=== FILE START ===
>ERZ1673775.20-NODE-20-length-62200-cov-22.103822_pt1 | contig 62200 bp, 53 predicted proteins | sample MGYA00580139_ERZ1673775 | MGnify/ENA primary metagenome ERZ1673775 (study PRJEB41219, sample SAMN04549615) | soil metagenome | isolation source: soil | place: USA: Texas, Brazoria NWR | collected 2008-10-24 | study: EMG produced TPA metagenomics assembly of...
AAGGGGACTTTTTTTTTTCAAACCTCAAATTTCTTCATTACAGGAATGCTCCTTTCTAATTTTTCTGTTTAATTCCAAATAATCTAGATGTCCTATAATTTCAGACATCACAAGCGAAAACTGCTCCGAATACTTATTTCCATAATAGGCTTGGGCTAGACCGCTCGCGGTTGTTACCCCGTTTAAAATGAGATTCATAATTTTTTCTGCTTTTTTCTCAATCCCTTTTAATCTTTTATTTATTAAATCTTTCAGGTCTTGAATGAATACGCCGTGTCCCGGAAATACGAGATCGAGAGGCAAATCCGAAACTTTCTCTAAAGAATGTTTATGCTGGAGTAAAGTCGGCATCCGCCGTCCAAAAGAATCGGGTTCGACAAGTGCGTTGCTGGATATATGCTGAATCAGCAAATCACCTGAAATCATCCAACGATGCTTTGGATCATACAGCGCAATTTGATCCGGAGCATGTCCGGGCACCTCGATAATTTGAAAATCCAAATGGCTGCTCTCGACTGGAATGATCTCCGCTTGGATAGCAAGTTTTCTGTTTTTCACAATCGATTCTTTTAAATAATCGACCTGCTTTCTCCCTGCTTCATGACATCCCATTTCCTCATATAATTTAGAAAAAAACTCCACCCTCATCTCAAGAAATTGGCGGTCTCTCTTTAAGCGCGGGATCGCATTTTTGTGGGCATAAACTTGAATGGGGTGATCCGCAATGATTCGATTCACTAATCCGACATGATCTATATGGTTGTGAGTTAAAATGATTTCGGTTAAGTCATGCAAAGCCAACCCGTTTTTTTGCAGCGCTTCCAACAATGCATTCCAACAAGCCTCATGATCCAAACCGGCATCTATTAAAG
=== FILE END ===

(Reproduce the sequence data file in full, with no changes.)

>ERZ1673775.20-NODE-20-length-62200-cov-22.103822_pt1 | contig 62200 bp, 53 predicted proteins | sample MGYA00580139_ERZ1673775 | MGnify/ENA primary metagenome ERZ1673775 (study PRJEB41219, sample SAMN04549615) | soil metagenome | isolation source: soil | place: USA: Texas, Brazoria NWR | collected 2008-10-24 | study: EMG produced TPA metagenomics assembly of...
AAGGGGACTTTTTTTTTTCAAACCTCAAATTTCTTCATTACAGGAATGCTCCTTTCTAATTTTTCTGTTTAATTCCAAATAATCTAGATGTCCTATAATTTCAGACATCACAAGCGAAAACTGCTCCGAATACTTATTTCCATAATAGGCTTGGGCTAGACCGCTCGCGGTTGTTACCCCGTTTAAAATGAGATTCATAATTTTTTCTGCTTTTTTCTCAATCCCTTTTAATCTTTTATTTATTAAATCTTTCAGGTCTTGAATGAATACGCCGTGTCCCGGAAATACGAGATCGAGAGGCAAATCCGAAACTTTCTCTAAAGAATGTTTATGCTGGAGTAAAGTCGGCATCCGCCGTCCAAAAGAATCGGGTTCGACAAGTGCGTTGCTGGATATATGCTGAATCAGCAAATCACCTGAAATCATCCAACGATGCTTTGGATCATACAGCGCAATTTGATCCGGAGCATGTCCGGGCACCTCGATAATTTGAAAATCCAAATGGCTGCTCTCGACTGGAATGATCTCCGCTTGGATAGCAAGTTTTCTGTTTTTCACAATCGATTCTTTTAAATAATCGACCTGCTTTCTCCCTGCTTCATGACATCCCATTTCCTCATATAATTTAGAAAAAAACTCCACCCTCATCTCAAGAAATTGGCGGTCTCTCTTTAAGCGCGGGATCGCATTTTTGTGGGCATAAACTTGAATGGGGTGATCCGCAATGATTCGATTCACTAATCCGACATGATCTATATGGTTGTGAGTTAAAATGATTTCGGTTAAGTCATGCAAAGCCAACCCGTTTTTTTGCAGCGCTTCCAACAATGCATTCCAACAAGCCTCATGATCCAAACCGGCATCTATTAAAG